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In ASP.NET, I usually log exceptions at server-side, In windows forms I can either log exceptions server-side or write to a log file on the client. Silverlight seems to fit somewhere in between.

I wanted to know what everyone else is doing to handle their Silverlight exceptions and I was curious if any best practices have emerged for this yet.

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5 Answers 5

up vote 5 down vote accepted

For real logging that you could store & track, you will need to do it on the server, since you can't be guaranteed anything on the client will be persisted.

I would suggest exposing a "LogEvent(..)" method on a server side web service (maybe you already have one) which would then do the same kind of logging you do in ASP.net

Here's a video about basic web service calls in Silverlight if you haven't done that yet http://silverlight.net/learn/learnvideo.aspx?video=66723

I'm not sure about any logging best practices though, my first guess would be to do the best practicies for logging in a web sevice on the server and expose that to the client.

Hope this helps!

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I would say that Silverlight fits much better to ASP.NET side of the model. You have server which serves web page. An object (Silverlight app) on the page pings data service to fetch data and display it.

All data access happens on the server side and it does not matter if data is used to create ASP.NET pages on the server or sent raw to the RIA for display. I do log any failures in data service on server side (event log works fine) and do not allow any exception to pass to WCF. When client does not receive expected data (it gets null collection or something similar), it display generic data access error to the user. We may need to extend that soon to pass a bit more information (distinguishing between access denied/missing database/infrastructure failure/internal error/etc), but we do not plan to pass exception error messages to the client.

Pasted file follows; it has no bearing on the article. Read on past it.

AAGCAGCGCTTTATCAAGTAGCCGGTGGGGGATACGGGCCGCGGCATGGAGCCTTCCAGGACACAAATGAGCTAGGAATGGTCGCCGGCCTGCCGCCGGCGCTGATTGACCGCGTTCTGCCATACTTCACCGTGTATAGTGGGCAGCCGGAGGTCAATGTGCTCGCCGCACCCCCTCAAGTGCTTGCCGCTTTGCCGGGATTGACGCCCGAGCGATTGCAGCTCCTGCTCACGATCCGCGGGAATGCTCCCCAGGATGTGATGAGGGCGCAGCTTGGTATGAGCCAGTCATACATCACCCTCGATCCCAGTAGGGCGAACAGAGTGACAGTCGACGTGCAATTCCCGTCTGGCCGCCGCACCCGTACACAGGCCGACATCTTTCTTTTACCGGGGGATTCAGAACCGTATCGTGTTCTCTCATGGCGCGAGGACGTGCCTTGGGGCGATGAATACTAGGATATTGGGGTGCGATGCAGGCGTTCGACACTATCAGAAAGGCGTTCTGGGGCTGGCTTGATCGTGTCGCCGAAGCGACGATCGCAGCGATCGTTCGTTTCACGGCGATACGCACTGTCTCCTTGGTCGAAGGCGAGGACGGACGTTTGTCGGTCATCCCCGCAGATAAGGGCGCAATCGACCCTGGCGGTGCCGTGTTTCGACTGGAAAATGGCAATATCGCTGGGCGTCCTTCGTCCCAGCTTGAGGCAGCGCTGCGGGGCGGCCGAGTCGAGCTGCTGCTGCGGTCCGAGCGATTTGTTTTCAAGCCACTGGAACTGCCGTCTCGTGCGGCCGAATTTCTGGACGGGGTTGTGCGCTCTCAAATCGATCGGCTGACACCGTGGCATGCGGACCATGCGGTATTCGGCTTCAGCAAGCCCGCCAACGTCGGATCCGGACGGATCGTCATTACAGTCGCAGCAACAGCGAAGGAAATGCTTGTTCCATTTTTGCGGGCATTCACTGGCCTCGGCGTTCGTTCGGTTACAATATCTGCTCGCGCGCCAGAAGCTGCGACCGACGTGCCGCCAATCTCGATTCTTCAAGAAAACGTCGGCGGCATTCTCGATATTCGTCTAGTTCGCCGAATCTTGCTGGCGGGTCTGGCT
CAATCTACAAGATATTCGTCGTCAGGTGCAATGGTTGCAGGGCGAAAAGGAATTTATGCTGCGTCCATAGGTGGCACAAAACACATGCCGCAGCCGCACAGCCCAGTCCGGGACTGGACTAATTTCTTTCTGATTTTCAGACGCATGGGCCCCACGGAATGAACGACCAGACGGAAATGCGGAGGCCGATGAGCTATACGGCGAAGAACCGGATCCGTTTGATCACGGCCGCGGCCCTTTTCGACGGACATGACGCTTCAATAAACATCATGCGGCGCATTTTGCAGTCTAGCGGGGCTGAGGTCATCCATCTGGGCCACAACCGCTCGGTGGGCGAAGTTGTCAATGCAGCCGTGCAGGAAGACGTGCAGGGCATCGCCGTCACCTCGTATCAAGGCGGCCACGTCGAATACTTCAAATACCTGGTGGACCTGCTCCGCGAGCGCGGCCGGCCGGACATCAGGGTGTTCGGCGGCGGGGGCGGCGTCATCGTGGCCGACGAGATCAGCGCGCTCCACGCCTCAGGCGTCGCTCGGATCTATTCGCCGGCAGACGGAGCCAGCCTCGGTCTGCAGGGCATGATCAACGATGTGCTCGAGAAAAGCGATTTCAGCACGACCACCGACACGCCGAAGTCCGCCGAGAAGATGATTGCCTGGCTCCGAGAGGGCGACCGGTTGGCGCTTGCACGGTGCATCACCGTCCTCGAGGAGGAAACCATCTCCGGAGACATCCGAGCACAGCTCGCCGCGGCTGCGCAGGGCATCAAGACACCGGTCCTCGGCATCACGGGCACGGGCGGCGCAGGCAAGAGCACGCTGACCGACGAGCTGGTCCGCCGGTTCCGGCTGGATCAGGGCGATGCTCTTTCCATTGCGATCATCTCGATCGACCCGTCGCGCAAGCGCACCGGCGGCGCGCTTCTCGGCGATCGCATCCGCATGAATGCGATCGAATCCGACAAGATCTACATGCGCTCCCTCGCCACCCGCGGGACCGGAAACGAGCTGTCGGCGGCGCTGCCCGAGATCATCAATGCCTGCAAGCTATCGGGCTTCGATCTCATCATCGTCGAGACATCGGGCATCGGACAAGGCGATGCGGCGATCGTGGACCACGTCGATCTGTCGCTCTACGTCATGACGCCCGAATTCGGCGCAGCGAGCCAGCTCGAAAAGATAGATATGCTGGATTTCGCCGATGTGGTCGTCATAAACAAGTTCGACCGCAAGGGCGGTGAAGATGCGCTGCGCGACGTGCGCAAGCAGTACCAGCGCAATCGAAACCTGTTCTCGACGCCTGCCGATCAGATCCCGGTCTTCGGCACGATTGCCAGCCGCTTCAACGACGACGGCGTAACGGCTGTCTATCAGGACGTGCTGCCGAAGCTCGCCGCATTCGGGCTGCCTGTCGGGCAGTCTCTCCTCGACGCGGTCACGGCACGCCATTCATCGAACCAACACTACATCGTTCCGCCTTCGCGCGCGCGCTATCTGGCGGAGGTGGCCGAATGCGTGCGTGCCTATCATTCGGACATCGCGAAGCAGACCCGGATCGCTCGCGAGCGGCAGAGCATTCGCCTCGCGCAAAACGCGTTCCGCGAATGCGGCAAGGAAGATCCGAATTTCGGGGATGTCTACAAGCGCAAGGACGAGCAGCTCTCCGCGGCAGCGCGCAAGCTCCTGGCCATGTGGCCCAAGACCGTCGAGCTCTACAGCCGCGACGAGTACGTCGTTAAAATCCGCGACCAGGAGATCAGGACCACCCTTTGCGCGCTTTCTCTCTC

As for client side, sometimes we may get in situation where async call times out -- it is just another message. For general exceptions from client code (typically, bugs in our code), I just pass exception to the browser to display in same manner as any script exception.

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Also take a look at the new Silverlight Integration Pack for Enterprise Library from Microsoft patterns & practices. It provides support for logging exceptions to isolated storage or remote services and is configurable via policies in external config or programmatically. Batch logging and automatic retry (in case of occasionally connected scenarios) are also supported.

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1  
Finally, That is a really good news... Checking it out now :) –  ArielBH May 15 '11 at 11:17
    
The final version was released last week. All components are available via NuGet. Here's the announcement: bit.ly/jDscwl –  Grigori Melnik May 15 '11 at 14:43
    
In addition, see the recent Channel9 screencast demonstrating the use of the Exception Handling Application Block for Silverlight: channel9.msdn.com/posts/… –  Grigori Melnik May 20 '11 at 19:59

Use the Isolated Storage available for Silverlight application. You should store here your log.

Then you can develop a mecanism to send the user log to a webservice like the Windows bug report service.

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It very much depends on the type of application that youre developing.

if its an mvc / mvp based architecture then your model, or most of it at least, will be on the server, and this is where most of your exceptions will be thrown i would imagine, so you can log them there and choose to display a message to the user or not.

for exceptions from the client you may want to know the details so just send them back.

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